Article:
Interior Secretary Sally Jewell may have come to Washington by way of REI, the outdoorsmen’s and women’s adventure outfitter, yet she has some bona fides in oil engineering.
She put that resume to use today, swatting aside some industry talking points.
Appearing before the House Natural Resources committee, Jewell faced criticism from Republican lawmakers arguing that the department’s proposed rule to govern fracking on public lands will cause unnecessary delays.
Fracking, in which water, sand and chemicals are shot underground to break apart deep rocks and free trapped gas, has soared in recent years as new technologies have opened up more and deeper resources of oil and gas. Interior’s rules would establish minimum standards for well construction, disclosure of chemicals and water management when fracking is used on federal lands.
Isn’t it true that there have been no confirmed cases of water contamination from fracking? Republican John Fleming asked Jewell.
“None that I’m aware of,” Jewell said. Still, there have been issues with the contaminated water that flows back after a frack job, or when a well is not adequately drilled, cemented or cased, she added.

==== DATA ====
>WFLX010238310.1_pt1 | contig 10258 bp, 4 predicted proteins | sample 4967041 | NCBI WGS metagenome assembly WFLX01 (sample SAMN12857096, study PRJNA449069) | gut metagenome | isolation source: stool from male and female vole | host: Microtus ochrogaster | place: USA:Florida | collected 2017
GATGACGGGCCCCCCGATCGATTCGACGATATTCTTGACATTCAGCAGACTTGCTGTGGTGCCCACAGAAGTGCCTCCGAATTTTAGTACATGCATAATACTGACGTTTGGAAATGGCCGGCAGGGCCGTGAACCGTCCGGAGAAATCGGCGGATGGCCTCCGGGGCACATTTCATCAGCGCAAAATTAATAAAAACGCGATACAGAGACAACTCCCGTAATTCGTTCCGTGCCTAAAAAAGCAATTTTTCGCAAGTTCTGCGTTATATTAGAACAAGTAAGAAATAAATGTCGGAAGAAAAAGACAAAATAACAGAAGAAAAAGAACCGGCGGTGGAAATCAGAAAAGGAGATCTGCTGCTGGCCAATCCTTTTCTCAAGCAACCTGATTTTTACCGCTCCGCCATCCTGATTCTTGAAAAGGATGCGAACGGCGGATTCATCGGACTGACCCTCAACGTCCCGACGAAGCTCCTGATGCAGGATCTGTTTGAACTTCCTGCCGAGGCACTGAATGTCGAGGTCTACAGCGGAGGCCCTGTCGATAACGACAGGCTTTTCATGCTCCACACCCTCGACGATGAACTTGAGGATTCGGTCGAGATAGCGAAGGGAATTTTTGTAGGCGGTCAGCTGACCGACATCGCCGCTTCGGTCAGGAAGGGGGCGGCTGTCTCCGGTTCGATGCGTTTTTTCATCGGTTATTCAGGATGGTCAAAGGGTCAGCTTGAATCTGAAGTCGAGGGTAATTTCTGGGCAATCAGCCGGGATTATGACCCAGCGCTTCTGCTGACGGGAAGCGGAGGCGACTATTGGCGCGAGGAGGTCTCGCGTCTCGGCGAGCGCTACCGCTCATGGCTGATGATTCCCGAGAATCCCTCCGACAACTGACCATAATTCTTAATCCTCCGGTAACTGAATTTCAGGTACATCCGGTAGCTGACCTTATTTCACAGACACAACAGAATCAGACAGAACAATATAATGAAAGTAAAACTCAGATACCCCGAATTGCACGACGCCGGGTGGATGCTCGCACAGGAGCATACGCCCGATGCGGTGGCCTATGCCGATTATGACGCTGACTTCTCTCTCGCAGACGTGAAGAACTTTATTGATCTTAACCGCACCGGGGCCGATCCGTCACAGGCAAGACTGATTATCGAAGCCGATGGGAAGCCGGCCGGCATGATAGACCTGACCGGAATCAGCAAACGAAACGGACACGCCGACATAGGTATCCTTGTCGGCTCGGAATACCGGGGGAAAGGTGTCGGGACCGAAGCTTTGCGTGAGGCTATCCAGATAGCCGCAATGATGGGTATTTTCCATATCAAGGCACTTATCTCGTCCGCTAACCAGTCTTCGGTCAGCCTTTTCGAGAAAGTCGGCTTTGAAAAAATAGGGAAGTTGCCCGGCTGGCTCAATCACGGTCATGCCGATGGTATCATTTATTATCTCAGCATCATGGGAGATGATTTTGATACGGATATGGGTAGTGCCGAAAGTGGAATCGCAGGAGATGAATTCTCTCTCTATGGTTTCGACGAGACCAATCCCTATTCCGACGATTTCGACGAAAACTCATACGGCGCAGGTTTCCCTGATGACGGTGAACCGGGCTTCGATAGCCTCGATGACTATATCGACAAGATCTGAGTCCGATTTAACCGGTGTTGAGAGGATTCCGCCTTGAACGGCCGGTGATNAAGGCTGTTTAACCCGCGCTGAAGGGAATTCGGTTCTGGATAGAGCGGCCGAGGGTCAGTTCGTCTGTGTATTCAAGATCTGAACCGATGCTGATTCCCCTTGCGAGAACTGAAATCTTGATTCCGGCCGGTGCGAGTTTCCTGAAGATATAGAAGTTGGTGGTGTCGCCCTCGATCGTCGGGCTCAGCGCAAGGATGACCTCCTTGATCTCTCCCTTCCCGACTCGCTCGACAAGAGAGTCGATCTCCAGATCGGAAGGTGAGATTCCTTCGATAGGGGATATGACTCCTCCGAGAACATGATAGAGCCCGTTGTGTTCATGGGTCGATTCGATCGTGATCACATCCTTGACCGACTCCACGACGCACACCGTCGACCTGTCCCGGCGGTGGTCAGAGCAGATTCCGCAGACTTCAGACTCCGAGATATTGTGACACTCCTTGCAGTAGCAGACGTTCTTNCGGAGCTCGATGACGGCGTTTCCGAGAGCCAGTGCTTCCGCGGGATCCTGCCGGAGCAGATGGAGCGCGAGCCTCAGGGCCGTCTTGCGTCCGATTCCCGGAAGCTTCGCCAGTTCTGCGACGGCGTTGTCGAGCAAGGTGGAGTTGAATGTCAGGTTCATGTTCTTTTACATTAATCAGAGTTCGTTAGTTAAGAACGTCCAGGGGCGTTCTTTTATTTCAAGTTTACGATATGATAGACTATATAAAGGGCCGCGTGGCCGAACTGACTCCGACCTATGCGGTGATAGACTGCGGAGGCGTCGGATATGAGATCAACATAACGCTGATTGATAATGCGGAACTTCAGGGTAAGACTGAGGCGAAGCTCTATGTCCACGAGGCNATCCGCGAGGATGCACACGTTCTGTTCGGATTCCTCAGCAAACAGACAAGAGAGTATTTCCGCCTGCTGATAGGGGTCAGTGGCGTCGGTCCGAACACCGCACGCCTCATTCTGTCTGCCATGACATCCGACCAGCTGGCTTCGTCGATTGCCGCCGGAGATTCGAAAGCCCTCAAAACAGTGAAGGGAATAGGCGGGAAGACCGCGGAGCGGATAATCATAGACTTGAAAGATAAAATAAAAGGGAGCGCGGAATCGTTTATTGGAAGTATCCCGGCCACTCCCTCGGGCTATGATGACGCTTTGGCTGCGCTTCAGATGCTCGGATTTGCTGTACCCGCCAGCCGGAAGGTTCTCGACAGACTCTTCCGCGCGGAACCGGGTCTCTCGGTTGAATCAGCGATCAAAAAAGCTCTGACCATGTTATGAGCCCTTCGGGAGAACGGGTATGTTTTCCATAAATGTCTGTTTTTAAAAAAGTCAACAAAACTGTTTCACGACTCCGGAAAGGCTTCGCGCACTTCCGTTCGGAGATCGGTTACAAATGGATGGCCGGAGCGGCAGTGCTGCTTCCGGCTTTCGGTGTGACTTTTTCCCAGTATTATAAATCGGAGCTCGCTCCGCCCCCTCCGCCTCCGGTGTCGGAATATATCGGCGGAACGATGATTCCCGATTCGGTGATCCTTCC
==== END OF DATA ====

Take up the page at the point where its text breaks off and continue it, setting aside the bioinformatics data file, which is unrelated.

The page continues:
Separately, she was told that state regulators best know heir local geology, and so the federal government should leave the regulation to them.
Not quite, she responded: “The states vary in their understanding of hydraulic fracturing.”
Some states, such as Wyoming, have strong rules, she said, while “in many cases, the state rules don’t exist or are out of date.” Further, no matter where a well is drilled and fracked, she said, “having well-bore integrity is essential.”
Jewell, who was president and CEO of Recreational Equipment Inc. before joining President Barack Obama’s Cabinet, also drew on her past experience to answer criticism from Democrat Alan Lowenthal of California, who complained that the Interior proposal relies on the independent FracFocus for disclosure of chemicals used in fracking.
“When I fracked a well, we used guar,” she said of a gum grown in India. Describing her discussions at an industry conference earlier this year, she said that as industry representatives pointed out the organic materials in their modern fracking fluids, she asked them why they couldn’t disclose all of the components.
FracFocus “is imperfect, but it’s being updated,” she concluded. If it’s not providing adequate disclosure, “we will look for other ways to do it.”